Here’s Why It’s A Rough Week For Apple!


Everything started so well for Apple this week. After the launch of the company’s two new devices, iPhone 6 and iPhone 6 Plus, Apple revealed on Monday that this was the most successful iPhone launch ever, with 10 million units being sold during the opening weekend. The only thing that prevented Apple to sell more iPhones during that time was simply that they couldn’t make them fast enough. That’s a nice problem to have.

iPhone 6 Plus bendBut then things started turning sour on Tuesday when the first reports of what is now commonly known and referred to as #bendgate emerged online. If the negative press about bendgate wasn’t enough, Apple shot itself in the foot on Wednesday when it released iOS 8.0.1, an update supposed to fix several bugs, but which turned out to be the biggest software release fiasco in modern Apple history.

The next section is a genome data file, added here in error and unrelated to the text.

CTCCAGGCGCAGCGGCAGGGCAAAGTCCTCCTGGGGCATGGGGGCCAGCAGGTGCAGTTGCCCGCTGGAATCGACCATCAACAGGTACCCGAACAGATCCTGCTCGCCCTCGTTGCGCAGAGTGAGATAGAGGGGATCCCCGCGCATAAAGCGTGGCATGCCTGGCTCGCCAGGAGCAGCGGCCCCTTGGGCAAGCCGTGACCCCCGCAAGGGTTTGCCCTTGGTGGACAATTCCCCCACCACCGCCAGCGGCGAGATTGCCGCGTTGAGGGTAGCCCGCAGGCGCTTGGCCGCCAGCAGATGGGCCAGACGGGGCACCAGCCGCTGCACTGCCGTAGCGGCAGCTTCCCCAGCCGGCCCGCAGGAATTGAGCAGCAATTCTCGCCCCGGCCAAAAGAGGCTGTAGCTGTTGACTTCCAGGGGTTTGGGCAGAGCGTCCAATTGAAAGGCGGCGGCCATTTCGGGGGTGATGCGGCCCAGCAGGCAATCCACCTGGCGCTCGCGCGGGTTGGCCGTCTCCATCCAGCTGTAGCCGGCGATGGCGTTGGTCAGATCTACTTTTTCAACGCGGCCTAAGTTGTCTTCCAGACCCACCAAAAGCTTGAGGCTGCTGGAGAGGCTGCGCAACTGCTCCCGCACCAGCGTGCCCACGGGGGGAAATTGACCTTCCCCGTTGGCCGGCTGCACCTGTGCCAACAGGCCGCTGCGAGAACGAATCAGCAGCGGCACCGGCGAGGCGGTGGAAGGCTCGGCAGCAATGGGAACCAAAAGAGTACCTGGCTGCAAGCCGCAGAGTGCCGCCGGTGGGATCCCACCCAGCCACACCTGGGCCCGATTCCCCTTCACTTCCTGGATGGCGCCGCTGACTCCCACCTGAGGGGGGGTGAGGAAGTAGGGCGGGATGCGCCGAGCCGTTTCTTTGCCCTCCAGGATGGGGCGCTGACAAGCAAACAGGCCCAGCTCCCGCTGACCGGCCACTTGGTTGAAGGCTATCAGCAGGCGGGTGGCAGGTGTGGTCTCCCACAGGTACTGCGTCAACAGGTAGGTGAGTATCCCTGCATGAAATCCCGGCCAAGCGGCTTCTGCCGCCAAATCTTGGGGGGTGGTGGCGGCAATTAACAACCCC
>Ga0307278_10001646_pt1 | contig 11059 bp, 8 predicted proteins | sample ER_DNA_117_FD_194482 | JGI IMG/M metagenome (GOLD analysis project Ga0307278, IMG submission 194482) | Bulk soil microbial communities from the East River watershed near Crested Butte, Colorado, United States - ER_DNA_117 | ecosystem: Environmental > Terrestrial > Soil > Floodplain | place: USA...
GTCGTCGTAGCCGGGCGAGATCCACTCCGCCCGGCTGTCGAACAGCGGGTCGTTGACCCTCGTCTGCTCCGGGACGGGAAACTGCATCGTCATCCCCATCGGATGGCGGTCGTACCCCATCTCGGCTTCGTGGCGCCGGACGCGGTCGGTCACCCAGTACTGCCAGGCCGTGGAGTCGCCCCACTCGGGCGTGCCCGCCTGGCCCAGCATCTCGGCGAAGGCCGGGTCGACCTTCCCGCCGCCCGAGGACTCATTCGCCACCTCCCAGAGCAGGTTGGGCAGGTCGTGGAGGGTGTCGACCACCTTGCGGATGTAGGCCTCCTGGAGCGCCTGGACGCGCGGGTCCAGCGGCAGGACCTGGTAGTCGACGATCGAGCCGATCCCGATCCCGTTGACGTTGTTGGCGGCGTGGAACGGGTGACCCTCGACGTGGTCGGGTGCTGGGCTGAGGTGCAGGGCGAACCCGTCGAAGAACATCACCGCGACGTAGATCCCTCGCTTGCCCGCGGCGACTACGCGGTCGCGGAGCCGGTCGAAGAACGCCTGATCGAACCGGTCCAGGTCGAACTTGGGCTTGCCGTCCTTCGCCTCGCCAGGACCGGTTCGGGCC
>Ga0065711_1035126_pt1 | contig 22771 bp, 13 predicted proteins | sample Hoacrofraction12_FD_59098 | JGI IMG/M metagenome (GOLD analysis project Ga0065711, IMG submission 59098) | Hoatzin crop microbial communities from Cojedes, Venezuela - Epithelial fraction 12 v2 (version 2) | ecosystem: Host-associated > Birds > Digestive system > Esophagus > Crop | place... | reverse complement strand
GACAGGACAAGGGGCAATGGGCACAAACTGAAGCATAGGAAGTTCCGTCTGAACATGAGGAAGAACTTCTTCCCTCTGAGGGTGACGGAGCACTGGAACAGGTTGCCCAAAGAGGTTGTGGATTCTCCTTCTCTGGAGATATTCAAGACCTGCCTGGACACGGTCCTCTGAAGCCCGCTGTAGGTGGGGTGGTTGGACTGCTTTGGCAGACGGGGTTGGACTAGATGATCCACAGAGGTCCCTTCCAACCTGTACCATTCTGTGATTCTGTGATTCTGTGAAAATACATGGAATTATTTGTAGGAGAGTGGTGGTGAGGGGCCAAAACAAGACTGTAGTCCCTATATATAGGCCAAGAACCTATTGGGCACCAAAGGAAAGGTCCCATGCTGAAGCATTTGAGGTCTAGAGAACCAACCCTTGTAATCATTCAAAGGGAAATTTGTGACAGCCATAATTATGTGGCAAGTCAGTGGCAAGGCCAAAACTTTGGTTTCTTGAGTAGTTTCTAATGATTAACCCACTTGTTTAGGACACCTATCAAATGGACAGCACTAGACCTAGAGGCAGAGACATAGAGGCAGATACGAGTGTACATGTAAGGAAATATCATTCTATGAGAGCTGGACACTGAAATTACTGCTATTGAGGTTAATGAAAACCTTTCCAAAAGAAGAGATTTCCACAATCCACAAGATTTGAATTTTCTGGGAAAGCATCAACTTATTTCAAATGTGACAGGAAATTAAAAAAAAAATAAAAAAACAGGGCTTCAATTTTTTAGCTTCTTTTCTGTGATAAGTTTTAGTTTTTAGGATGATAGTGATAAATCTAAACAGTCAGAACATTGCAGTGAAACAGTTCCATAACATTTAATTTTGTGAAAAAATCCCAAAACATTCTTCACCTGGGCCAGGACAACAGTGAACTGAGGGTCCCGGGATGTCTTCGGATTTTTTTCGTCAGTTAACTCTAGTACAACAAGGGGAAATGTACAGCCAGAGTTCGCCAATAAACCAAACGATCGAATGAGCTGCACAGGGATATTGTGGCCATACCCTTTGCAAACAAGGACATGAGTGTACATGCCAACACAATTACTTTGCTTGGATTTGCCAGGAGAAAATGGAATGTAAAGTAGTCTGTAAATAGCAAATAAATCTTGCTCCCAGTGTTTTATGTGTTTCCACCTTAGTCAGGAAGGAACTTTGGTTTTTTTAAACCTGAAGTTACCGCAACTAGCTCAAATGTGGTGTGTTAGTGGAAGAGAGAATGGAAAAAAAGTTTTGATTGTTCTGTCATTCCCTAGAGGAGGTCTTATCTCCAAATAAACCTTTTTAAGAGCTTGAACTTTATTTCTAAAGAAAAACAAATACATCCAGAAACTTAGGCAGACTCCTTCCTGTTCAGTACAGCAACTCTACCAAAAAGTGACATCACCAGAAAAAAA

With fanboys and Apple haters alike putting their own spin on both sides of the story, I thought I’d put some perspective to all this and share my thoughts on the situation.

When the news “broke” that someone had successfully bent his iPhone simply by having it in his pocket, I quickly dismissed it as one of those silly claims that although true, doesn’t hold any weight. The problem is the same every year with every new iPhone. This year bending problem is last year’s Touch ID hack problem. To us, it was a non issue, and to me, it still is today. It’s just an issue that has been blown out of proportion, because what better company to talk about than the most successful one in the world?

iPhone 6 and 6 Plus